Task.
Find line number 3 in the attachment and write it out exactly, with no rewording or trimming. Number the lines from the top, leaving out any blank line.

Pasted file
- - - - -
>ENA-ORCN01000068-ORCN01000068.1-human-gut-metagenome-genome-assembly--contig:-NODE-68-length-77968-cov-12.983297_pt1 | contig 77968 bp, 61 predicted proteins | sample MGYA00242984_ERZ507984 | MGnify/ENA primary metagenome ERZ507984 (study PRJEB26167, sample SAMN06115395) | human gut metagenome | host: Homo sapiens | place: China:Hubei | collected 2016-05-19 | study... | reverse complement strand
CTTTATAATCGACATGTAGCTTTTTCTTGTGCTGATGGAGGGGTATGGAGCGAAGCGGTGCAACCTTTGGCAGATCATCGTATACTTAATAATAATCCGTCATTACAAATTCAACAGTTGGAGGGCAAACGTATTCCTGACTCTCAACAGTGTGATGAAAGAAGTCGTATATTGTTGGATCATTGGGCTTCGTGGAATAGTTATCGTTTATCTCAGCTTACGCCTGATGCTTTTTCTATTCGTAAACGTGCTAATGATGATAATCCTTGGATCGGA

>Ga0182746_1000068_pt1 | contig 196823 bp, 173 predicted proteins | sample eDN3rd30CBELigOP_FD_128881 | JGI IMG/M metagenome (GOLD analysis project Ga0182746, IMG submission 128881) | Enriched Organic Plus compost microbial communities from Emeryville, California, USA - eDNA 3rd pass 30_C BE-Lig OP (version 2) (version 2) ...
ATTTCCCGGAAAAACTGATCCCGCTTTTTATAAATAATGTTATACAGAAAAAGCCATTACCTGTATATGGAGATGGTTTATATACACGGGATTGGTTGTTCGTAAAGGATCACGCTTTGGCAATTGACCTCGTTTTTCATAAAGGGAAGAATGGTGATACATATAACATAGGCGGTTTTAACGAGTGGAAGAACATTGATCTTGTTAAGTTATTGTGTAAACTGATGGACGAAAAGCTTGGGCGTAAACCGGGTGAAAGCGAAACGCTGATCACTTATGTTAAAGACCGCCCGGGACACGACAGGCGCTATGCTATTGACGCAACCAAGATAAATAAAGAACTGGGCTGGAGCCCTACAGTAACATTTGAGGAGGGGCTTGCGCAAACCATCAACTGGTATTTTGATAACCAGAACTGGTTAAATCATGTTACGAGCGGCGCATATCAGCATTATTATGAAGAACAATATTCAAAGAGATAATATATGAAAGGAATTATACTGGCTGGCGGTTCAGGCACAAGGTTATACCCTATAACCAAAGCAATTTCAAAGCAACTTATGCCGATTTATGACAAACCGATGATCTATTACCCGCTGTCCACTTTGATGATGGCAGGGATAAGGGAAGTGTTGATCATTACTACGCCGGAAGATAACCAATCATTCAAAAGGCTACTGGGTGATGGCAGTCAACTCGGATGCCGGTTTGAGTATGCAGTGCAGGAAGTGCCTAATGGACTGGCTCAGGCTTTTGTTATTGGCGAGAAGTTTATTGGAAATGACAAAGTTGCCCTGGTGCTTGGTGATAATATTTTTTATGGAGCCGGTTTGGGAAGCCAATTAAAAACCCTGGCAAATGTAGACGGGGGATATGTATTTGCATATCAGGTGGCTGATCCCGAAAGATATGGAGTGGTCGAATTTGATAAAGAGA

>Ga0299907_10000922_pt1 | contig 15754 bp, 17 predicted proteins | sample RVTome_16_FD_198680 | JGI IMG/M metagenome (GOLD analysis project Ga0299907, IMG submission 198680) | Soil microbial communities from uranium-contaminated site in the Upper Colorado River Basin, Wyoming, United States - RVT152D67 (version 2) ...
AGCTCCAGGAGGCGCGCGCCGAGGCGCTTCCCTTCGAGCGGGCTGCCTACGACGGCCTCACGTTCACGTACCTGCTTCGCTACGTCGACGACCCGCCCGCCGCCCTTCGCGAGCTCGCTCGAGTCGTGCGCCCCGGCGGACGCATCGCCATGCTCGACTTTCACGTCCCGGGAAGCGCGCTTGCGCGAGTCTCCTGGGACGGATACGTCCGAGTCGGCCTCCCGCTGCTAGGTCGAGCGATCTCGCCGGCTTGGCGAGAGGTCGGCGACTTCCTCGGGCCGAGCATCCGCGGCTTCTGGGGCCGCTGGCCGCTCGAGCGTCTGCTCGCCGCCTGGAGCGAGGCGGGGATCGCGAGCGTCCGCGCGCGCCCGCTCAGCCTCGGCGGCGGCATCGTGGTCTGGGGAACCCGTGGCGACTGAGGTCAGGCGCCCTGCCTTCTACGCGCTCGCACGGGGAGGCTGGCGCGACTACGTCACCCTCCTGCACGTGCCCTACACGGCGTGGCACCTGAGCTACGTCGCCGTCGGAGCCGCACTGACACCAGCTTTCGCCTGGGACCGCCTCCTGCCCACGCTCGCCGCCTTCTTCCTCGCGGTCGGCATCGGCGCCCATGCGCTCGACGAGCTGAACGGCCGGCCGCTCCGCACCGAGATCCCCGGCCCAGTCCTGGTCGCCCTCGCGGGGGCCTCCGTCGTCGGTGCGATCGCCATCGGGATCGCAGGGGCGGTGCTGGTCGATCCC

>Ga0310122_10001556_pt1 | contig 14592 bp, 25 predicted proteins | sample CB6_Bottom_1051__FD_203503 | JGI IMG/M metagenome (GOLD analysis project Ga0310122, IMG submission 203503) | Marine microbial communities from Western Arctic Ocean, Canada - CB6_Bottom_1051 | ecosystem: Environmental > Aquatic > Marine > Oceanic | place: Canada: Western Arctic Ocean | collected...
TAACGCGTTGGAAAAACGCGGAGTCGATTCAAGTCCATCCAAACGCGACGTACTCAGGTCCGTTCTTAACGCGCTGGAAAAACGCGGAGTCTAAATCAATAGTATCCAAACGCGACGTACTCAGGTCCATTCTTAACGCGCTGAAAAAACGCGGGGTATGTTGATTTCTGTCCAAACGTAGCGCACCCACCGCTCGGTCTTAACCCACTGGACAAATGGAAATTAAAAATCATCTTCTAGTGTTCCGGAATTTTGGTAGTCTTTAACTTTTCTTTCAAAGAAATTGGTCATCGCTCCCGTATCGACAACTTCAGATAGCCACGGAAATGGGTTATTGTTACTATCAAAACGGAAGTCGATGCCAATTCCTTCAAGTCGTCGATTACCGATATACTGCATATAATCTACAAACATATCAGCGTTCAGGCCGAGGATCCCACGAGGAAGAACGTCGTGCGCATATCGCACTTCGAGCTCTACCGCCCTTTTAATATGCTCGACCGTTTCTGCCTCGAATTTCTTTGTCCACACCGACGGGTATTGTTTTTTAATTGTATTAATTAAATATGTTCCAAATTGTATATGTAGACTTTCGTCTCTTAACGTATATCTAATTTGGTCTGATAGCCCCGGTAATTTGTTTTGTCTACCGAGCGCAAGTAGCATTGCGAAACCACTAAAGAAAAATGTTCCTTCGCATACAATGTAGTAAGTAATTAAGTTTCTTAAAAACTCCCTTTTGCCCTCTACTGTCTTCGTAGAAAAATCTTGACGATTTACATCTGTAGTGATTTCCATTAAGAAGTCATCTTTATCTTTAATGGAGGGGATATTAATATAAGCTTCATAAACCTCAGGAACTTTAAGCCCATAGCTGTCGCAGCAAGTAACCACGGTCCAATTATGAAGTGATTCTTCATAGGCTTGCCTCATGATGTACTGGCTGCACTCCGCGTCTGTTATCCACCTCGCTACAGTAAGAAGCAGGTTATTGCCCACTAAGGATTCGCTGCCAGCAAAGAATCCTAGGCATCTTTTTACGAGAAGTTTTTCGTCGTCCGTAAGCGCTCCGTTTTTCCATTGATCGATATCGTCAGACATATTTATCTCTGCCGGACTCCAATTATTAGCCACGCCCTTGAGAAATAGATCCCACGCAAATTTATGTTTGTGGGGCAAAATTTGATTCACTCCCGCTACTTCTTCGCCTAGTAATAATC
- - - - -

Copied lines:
>Ga0182746_1000068_pt1 | contig 196823 bp, 173 predicted proteins | sample eDN3rd30CBELigOP_FD_128881 | JGI IMG/M metagenome (GOLD analysis project Ga0182746, IMG submission 128881) | Enriched Organic Plus compost microbial communities from Emeryville, California, USA - eDNA 3rd pass 30_C BE-Lig OP (version 2) (version 2) ...